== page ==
Sport Horse Racing

Wednesday 16 October 2019

Madhmoon set to keep spring in Hayes' step


Chris Hayes. Photo: Sportsfile
Chris Hayes. Photo: Sportsfile
Michael Verney

Michael Verney

Chris Hayes has known only one boss since breaking into race riding as a teenager and 15 years after arriving in Kevin Prendergast's Curragh yard, the pair are still going strong.

They say familiarity breeds contempt but it's a perfect tonic for Hayes, who is enjoying a stellar season in the saddle with 53 winners - fourth in the Irish jockeys' championship - as he closes in on a career-best tally of 56 from 2012 with over a month of the Flat season still to go.

A lot has changed during that time but Hayes will never forget the guidance he got from Prendergast who has been a father-figure since he made the move from Limerick village Shanagolden after completing his Junior Cert.

"I got sent to Kevin Prendergast in November 2003 on a work placement with RACE (Racing Academy and Centre of Education) and I've been there ever since. I signed as an appretice on the day I graduated in June 2014," Hayes recalls fondly.

"It speaks for itself. I like to commit to someone or something and be loyal and he's the same. He's looked after me from the moment I walked into the yard so, if it's not broken, don't try and fix it. The two of us just bounce well off each other."

Having excelled on the pony racing circuit, it was only natural that Hayes would make a quick progression and he rode his first race 11 days later before soon securing his first winner aboard Anonymity for trainer Ger Lynch at Bellewstown on July 2, 2004.

The baby-faced assassin, who was regularly asked for identification when entering pubs until relatively recently, took the Irish champion apprentice crown from 2005 to 2007 and followed with 44, 34, 30 and 19 winners in the proceeding years.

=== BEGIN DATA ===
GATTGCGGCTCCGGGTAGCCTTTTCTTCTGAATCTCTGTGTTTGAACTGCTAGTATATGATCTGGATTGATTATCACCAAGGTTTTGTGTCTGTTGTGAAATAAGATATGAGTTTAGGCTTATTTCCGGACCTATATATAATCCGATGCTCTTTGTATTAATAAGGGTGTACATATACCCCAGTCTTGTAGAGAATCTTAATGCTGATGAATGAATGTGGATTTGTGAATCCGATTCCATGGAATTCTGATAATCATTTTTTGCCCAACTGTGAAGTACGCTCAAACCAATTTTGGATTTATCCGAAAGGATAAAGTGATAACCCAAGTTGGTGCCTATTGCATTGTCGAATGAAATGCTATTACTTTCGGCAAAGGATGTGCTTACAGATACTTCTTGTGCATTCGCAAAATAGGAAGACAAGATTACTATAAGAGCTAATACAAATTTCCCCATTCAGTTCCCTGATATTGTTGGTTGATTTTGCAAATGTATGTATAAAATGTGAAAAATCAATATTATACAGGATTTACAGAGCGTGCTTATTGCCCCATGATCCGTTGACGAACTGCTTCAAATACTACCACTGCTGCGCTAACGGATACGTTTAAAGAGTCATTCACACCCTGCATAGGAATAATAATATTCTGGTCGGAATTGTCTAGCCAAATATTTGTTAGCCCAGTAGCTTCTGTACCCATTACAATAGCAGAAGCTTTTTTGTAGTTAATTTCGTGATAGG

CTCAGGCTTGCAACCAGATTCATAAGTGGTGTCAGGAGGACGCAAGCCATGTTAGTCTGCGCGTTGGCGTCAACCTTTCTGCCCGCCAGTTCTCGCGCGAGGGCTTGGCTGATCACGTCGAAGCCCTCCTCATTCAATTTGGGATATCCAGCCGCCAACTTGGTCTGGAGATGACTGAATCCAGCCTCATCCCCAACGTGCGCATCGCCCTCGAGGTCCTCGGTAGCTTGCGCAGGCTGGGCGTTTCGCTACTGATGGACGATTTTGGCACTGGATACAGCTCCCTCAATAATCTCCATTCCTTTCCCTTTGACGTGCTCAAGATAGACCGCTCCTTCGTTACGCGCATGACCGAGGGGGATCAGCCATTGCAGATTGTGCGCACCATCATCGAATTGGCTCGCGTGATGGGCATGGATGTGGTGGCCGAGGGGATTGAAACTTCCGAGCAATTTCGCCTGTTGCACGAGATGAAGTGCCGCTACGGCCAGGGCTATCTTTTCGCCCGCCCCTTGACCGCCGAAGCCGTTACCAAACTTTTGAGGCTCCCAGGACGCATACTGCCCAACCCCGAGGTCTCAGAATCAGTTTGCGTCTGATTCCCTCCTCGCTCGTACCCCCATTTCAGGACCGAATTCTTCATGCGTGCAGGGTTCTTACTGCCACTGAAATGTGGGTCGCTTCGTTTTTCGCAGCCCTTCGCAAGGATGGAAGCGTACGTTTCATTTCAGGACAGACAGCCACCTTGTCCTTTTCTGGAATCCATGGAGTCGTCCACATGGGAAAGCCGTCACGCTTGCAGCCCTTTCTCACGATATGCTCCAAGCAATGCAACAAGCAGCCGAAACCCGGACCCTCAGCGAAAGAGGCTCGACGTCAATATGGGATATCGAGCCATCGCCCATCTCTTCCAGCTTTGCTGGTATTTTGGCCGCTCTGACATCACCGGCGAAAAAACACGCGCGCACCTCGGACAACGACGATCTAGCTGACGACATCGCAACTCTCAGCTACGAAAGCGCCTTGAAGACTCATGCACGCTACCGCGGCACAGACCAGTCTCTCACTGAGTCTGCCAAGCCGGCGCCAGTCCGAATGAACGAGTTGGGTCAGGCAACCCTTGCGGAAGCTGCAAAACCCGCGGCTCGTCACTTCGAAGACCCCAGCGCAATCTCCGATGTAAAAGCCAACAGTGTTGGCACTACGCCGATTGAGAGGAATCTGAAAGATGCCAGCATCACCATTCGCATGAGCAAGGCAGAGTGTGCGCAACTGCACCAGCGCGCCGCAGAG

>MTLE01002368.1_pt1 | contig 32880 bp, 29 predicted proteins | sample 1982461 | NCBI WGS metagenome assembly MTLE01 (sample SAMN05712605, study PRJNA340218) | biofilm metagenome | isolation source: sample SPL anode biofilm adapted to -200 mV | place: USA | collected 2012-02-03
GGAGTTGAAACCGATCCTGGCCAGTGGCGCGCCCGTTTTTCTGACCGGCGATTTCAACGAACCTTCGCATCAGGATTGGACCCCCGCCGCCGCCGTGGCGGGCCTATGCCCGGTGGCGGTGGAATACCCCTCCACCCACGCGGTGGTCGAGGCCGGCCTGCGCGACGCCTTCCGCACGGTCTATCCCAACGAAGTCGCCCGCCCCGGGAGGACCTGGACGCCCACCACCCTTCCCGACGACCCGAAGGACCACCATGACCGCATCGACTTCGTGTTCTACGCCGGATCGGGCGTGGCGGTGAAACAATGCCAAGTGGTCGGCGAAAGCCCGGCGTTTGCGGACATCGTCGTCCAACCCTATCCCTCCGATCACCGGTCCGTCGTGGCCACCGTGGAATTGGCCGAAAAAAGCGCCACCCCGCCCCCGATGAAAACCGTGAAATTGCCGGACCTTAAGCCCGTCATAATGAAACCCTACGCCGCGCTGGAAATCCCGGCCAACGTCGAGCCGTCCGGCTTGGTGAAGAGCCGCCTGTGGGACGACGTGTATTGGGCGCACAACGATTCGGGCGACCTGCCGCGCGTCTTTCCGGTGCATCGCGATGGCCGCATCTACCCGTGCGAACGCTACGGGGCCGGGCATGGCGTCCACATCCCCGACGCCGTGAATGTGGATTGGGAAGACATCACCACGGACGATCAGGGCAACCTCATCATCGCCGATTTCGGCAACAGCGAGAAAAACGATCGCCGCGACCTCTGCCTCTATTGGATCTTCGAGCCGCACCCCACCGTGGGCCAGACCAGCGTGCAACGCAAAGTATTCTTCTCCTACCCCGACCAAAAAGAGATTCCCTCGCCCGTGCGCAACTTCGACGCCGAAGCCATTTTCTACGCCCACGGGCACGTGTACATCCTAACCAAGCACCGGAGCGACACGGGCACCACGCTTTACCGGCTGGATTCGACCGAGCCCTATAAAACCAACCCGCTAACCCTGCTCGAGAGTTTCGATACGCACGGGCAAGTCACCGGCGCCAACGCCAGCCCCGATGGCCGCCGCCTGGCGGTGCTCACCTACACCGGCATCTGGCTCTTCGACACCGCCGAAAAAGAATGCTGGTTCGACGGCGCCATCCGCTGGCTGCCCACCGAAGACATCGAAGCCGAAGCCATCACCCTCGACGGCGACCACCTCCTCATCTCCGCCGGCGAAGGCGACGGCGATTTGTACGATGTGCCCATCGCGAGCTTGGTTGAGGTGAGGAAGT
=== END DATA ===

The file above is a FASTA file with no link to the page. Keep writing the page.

He trebled his 2011 total with 56 successes a year later before his maiden Group One triumph came aboard La Collina - poignantly trained by Prendergast - with victory in the Matron Stakes in September 2013 while Classic success followed seven days later with Voleuse De Coeurs, again for his boss, in the Irish St Leger.

With Prendergast's numbers down on previous years as the 86-year-old reaches the autumn of a remarkable training career, Hayes splits his time between there and Fozzy Stack's Tipperary stable at Thomastown Castle in Cashel as well as two days 'floating' for other Curragh trainers.

Hayes is delighted with how that partnership is going, and why wouldn't he be? Just ten days ago Stack's Son Of Rest dead-heated for Ayr Gold Cup success to become the first Irish-trained winner of the prestigious Scottish sprint contest.

Fresh from a Naas double, the 31-year-old had a rare Monday morning off work riding and after a mid-season slump which saw him without a winner for almost a month, he's happy to be "banging in winners consistently".

Hayes says: "Things have really started to pick up since Champions Weekend. It's all confidence in this game and since Champions Weekend my confidence has been sky high."

Much of that is to do with Champion Juvenile Stakes winner Madhmoon, with the Prendergast's 2,000 Guineas prospect set to shorten the winter nights.

"He looks like a genuine Group One horse. He has an entry in the Futurity at Doncaster but he'll keep me dreaming over the winter regardless if he runs or not because he looks like the real deal."

Irish Independent

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